Jethro Tull – Regent Theatre, Dunedin – 18/04/17

Spoiler Alert – this isn’t fucking Jethro Tull. This is Ian Anderson plays the songs of Jethro Tull.

A bit like this dumb fuck, I didn’t read the advert properly, OK?  I just thought, ‘yay – I’ve never seen Tull and I really like them and they’re coming to Dunedin and yes it’s a fuckload of money but I’ve always wanted to see them so what the hell’. So I splashed out $150+ smackers for a seat in the stalls at the Regent. Then a few weeks later I discovered that it was Ian Anderson and some session musicians coming to visit, not Ian Anderson, Martin Barre, Dave Pegg etc. Oh. In my defence though, the ad below was not the one I saw. It was far less obvious.

Jethro Tull
Always read the label, kids

I have to say, I have never been part of a crowd quite so elderly and un-rock as this. These people around me make the crowd at Midge Ure last month seem positively adolescent by comparison. I don’t know what I was expecting, but jeez, I am gobsmacked by how few people have hair and how many people have beige cardigans. Thinking about it, Ian Anderson (in his late 60s? early 70s?) must be the oldest performer I have ever paid to see.

No support, on stage at 7:30 prompt. The lights dim and the bassist cranks up the intro to Living In The Past. Cue much cheers. Then on comes a secondary school geography teacher waving a flute about. It’s not a teacher, it’s Ian Anderson. Hang on though, when he starts blowing it, it’s not a half bad sound. Maybe this is going to be OK. Then he opens his mouth and I realise that $150 is going to be very hard to justify. FUCK ME he can’t sing. I mean really can’t sing. Out of tune, wheezing and out of time. It’s a disaster. It immediately puts me in mind of Vic Reeves’ club singer routine, it’s that poor. It would be funny if I hadn’t shelled out so much to see it. When he stops singing and goes back to blowing the flute, it’s OK. The band are tight as a gnat’s chuff, and the sound in the Regent is pretty good too. But the vocals? Man, it’s going to be really difficult for me to get past the vocals.

We are treated to all the favourites that you would expect – Thick As A brick, Sweet Dreams, Heavy Horses, A New Day Yesterday, Aqualung, Locomotive Breath etc plus a couple of new ones (apparently they were releasing albums up until last year!). The new ones are pleasant enough, but really I doubt if more than a handful of punters are aware of them. The surprise for me though was one off Crest of a Knave (Farm On The Freeway) and not one but two from Songs From The Wood (eponymous title track and Jack-in-the-Green). Great songs, but all utterly ruined by Ian’s (lack of) voice.

Visually, it’s impressive. Each song is accompanied by a large video projection, usually of the musicians themselves in action, occasionally archive footage and promo videos, but synchronized with what we’re hearing from the stage. There is quite a lot of backing vocal coming from the video feed too. As a multimedia presentation it kinda works, but as a live concert it kinda flops because they are essentially playing to backing tracks, with no scope for improvisation.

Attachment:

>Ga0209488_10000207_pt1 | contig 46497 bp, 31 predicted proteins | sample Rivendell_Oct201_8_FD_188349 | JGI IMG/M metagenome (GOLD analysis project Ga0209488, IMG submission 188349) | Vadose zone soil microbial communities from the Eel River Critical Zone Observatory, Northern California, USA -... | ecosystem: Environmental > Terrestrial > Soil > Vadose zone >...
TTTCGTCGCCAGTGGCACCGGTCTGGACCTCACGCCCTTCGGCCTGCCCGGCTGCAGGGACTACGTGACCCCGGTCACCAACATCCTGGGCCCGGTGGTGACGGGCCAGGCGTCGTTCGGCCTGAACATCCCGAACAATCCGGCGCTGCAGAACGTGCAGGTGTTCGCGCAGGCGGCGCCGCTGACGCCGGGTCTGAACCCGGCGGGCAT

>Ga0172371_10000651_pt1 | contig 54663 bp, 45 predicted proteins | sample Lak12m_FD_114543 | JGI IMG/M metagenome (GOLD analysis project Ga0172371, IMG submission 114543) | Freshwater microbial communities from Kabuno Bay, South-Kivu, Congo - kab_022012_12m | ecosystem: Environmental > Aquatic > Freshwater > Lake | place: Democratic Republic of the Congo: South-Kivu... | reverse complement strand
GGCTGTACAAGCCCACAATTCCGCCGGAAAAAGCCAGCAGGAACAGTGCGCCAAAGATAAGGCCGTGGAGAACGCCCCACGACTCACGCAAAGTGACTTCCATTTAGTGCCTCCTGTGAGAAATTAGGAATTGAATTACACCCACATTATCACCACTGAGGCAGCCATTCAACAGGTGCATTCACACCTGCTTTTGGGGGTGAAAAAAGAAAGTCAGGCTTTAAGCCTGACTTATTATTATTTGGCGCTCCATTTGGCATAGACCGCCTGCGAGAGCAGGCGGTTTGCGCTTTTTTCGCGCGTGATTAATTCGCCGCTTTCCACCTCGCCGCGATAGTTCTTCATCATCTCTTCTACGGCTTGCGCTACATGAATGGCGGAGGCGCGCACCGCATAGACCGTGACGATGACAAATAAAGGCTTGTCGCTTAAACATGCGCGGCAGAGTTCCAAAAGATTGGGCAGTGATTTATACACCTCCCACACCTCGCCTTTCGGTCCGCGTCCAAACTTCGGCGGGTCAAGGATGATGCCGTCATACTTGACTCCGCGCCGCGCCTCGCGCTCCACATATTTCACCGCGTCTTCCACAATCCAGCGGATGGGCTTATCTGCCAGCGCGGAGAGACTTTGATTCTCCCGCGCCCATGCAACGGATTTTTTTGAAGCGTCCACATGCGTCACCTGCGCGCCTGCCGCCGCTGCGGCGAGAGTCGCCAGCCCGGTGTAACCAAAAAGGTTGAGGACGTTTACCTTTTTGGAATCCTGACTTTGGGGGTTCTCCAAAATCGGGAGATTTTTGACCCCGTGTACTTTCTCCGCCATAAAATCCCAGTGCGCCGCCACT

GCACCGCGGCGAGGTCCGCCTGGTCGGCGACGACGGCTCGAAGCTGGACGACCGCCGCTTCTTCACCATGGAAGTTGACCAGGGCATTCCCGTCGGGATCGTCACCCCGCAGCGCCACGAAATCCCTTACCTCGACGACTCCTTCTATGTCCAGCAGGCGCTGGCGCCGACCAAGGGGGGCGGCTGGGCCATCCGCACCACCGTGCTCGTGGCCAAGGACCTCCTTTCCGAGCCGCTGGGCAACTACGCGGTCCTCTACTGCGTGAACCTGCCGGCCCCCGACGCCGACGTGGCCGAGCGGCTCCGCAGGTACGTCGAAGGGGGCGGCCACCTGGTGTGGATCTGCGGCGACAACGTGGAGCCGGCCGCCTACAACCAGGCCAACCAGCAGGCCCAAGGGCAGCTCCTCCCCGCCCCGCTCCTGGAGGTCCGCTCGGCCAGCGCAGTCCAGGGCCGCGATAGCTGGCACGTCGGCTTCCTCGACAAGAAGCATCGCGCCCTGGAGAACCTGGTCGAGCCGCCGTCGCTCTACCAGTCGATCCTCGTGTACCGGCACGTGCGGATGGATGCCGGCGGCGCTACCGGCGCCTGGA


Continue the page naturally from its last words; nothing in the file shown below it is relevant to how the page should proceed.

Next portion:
Apart from the creaky voice, Anderson (mostly) still has it. He plays the acoustic guitar on a few songs, and extremely well. He plays the flute like a boss. Definitely the best flautist I’ve seen, but off the top of my head though, I can’t think of anyone else apart from Jumping John (Ozric Tentacles). I do wish he’d stop trying to do the standing on one leg thing – I know it’s his trademark but he can barely get his foot up to the other knee, and it’s most unbecoming for a gentleman of his advanced years. The musicians with whom he has surrounded himself are all very capable session guys, and they are obviously extremely well rehearsed, but it’s too staged for my liking. He grants the drummer (Scott Hammond) a ‘mini drum break-ette’ during Dharma For One, but it’s quite pedestrian and he’s really not a good enough drummer to be getting a 5 minute solo. I will only accept a drum solo if it’s performed by Neil Peart anyway. The bassist and organist are basically middle-aged music teachers, and even though they don’t put a foot wrong, they do nothing to inspire. The guitarist is a different story. A young German fellow, sporting long hair and a Les Paul, he clearly wishes he was in a metal band, because he is introducing fiddly notes and flourishes all over the shop, that definitely weren’t there when Martin Barre played them. Martin Barre is (was) the best bit about Tull. One of my favourite practitioners, he was the epitome of control and restraint, but this guy (Florian Opalye) is all about cramming in as many notes as possible before teatime. He’s very good, granted, but this is Jethro Tull, not Van Fucking Halen. It’s just not necessary. It is sacrilegious. It’s hurting my ears.

Overall, I regret to admit that this concert is a big disappointment. With the hefty price tag comes a certain level of expectation, an expectation that just hasn’t been met. It’s not as expensive as Black Sabbath last year, but it falls a long, long way short as entertainment. Prices go up all the time, I appreciate that, but if this were a Premier League transfer, it would be the equivalent of Teddy Sheringham with a gammy leg, going for 25M in 2017. Undoubtedly worth the figure once upon a time, but now? Not a chance.

Too Old To Rock And Roll. Give it up, Ian.

Jethro Tull ticket

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